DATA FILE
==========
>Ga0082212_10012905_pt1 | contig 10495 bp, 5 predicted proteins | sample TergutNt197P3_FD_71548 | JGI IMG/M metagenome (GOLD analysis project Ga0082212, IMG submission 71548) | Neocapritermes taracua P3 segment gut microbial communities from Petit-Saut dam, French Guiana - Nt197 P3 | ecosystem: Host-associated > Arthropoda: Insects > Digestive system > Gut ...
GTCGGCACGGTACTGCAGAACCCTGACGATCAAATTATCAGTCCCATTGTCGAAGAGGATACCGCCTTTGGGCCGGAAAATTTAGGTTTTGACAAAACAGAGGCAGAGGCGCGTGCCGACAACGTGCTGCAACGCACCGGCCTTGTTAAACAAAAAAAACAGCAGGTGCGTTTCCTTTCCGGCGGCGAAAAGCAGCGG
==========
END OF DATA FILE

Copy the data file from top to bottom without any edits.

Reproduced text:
>Ga0082212_10012905_pt1 | contig 10495 bp, 5 predicted proteins | sample TergutNt197P3_FD_71548 | JGI IMG/M metagenome (GOLD analysis project Ga0082212, IMG submission 71548) | Neocapritermes taracua P3 segment gut microbial communities from Petit-Saut dam, French Guiana - Nt197 P3 | ecosystem: Host-associated > Arthropoda: Insects > Digestive system > Gut ...
GTCGGCACGGTACTGCAGAACCCTGACGATCAAATTATCAGTCCCATTGTCGAAGAGGATACCGCCTTTGGGCCGGAAAATTTAGGTTTTGACAAAACAGAGGCAGAGGCGCGTGCCGACAACGTGCTGCAACGCACCGGCCTTGTTAAACAAAAAAAACAGCAGGTGCGTTTCCTTTCCGGCGGCGAAAAGCAGCGG